Comment on this article

Apple Tree
Star Coulbrooke

Corner of the front yard
where farm kids had a lot of room
to play and swing, where we
screamed just to scream,
hanging by our fingers
from thick limbs, bark-scraped,
in need of ladders.

Apple tree, then spruce
which never shaped-up to be much
even after the apple died.
Fifty years hence at fifty feet tall
it's still a scrubby thing,
scratched bare underneath
by peacocks and turkeys.

That corner where we were kids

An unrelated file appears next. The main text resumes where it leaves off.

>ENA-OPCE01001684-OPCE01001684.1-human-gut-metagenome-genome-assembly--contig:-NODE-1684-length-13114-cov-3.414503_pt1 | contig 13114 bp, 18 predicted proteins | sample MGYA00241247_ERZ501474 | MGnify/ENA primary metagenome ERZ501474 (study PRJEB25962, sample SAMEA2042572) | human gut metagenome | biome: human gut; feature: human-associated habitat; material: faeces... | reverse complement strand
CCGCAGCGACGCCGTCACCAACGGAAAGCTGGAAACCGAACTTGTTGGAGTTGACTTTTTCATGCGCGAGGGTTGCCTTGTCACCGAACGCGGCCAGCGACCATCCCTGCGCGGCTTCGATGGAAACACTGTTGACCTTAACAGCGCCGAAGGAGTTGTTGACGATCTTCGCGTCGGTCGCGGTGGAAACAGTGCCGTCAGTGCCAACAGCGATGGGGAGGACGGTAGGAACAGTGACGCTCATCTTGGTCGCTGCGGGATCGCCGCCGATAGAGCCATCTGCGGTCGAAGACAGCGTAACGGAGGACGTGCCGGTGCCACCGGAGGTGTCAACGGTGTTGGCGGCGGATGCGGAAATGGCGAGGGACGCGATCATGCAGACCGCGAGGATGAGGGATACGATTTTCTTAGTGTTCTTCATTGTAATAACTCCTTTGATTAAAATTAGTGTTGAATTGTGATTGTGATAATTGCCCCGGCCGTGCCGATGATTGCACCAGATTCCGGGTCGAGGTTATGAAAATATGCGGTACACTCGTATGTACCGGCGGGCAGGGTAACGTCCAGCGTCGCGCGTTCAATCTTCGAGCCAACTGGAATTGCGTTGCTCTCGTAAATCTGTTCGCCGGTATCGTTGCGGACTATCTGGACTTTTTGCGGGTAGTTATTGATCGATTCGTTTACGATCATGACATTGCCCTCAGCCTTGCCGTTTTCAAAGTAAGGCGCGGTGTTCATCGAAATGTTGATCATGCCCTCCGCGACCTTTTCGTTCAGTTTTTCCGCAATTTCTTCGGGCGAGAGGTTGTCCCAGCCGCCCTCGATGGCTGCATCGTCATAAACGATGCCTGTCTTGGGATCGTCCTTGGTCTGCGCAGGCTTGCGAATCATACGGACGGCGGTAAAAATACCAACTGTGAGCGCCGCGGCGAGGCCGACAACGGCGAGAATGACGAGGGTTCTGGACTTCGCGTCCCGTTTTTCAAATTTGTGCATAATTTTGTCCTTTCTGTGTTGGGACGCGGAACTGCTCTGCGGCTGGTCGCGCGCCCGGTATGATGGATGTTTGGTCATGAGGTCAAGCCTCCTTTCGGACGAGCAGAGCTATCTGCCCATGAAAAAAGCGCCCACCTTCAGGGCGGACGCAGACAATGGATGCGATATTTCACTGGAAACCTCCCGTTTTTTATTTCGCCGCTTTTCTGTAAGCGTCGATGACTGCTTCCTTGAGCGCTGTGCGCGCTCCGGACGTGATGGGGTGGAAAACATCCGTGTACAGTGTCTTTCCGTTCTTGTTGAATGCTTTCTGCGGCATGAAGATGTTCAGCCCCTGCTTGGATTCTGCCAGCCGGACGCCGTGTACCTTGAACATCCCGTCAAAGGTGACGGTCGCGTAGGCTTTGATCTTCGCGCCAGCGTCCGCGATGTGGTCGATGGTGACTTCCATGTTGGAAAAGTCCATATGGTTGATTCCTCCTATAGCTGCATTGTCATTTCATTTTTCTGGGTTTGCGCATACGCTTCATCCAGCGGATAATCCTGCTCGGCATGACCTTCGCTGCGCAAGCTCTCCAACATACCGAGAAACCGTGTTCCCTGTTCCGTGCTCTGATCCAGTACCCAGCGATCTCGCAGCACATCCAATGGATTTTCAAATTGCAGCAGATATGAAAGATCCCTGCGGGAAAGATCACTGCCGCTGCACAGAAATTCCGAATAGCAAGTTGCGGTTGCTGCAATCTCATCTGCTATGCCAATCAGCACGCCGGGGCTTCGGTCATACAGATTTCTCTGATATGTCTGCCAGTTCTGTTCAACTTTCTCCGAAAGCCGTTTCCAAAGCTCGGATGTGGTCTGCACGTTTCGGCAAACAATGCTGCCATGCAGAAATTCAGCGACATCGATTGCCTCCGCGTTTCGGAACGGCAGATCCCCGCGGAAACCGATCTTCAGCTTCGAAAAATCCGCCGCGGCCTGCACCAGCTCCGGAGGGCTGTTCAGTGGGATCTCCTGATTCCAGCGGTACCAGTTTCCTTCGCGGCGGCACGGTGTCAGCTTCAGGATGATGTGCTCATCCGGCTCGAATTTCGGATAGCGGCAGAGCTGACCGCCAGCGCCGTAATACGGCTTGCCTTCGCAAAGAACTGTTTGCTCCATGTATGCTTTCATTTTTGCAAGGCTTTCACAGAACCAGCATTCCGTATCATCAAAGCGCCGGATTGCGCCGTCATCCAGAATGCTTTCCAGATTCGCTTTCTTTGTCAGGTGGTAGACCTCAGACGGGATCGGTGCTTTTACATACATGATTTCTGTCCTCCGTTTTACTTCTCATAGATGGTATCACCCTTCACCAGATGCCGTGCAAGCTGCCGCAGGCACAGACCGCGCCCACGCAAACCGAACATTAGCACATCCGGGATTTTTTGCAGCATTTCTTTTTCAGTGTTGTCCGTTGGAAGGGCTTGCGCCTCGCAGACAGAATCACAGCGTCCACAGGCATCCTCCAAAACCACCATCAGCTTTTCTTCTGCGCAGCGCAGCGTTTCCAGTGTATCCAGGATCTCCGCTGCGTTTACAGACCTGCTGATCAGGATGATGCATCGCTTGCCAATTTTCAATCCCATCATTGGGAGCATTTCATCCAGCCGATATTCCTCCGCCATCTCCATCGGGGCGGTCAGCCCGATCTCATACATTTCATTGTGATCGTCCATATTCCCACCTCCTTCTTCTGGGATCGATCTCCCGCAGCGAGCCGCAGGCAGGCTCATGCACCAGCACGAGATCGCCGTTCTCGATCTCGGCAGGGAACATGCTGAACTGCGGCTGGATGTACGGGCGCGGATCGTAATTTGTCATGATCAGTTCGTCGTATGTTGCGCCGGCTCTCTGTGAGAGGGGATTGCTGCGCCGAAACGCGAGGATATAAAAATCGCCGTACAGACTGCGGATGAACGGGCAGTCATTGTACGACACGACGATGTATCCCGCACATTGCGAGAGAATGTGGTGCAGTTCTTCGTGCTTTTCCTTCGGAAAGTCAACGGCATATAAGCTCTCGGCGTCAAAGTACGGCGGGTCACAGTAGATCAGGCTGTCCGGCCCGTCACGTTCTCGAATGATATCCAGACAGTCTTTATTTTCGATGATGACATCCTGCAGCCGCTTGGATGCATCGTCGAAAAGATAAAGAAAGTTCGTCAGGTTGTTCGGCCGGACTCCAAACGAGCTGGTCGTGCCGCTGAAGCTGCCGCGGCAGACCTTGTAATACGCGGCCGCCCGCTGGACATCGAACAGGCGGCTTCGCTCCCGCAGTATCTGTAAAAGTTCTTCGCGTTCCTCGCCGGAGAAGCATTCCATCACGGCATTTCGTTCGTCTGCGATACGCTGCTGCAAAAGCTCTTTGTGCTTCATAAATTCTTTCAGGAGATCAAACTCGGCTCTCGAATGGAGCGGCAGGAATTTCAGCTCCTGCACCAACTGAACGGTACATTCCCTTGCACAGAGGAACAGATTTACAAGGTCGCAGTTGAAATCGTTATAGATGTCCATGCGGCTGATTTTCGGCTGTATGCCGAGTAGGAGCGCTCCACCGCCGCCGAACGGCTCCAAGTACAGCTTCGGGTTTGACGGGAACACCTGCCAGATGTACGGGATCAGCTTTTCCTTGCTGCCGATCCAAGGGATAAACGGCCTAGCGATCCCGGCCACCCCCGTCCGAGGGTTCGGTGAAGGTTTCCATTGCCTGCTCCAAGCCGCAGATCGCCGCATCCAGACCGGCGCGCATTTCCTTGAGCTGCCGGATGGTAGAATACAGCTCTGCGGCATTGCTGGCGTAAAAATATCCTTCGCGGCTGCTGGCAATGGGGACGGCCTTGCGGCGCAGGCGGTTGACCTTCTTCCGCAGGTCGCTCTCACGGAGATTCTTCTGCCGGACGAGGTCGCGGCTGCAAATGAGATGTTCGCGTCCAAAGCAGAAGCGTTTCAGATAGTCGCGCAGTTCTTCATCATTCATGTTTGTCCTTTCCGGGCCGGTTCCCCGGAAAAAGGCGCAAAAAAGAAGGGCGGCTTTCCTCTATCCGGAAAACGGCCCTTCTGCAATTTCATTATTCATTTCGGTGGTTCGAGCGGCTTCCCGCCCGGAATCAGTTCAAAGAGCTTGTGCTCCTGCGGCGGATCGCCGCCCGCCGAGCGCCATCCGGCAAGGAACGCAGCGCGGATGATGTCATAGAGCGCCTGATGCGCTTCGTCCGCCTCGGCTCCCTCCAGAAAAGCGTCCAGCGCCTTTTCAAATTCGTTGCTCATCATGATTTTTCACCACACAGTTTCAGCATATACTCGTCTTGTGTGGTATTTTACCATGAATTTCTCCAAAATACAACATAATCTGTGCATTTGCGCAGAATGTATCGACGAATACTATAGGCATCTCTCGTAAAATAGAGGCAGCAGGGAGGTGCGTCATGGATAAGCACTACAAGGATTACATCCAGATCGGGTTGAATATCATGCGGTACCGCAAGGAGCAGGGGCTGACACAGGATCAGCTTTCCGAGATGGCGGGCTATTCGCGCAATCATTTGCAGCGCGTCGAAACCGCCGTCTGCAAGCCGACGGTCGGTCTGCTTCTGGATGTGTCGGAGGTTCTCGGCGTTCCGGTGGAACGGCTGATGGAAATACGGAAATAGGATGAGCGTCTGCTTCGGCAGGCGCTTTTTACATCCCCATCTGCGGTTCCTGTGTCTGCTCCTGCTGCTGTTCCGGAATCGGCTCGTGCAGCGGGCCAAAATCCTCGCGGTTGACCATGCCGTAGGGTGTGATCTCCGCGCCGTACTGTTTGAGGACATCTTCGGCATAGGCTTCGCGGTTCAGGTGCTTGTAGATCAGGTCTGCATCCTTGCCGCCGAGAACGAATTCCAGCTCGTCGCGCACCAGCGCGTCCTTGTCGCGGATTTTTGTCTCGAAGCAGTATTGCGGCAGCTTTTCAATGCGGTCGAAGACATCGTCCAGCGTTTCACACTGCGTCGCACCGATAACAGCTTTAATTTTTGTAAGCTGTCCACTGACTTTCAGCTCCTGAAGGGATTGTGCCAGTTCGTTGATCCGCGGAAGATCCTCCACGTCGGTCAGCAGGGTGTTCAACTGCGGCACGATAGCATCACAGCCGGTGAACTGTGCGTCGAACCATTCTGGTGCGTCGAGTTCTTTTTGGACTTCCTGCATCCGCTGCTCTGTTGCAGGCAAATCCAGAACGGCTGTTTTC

and the hot sun beat down
on that apple tree long gone
and the bees with their honeybags
dragging, so full of pollen.
Salt in the green bites later.

Later we fell from scarred
limbs. Later I led the stubborn
farm pony under the branches
to scrape my sister off his back
and then, much later,
Dad chopped it down.

Chopped it down, dead already.
It never yielded apples
good enough for sauce.
Shaded by the morning
mountains, that corner.
Not even a spruce can thrive.

Published in Thin Spines of Memory  

Return to:

[New] [Archives] [Join] [Contact Us] [Poetry in Motion] [Store] [Staff] [Guidelines]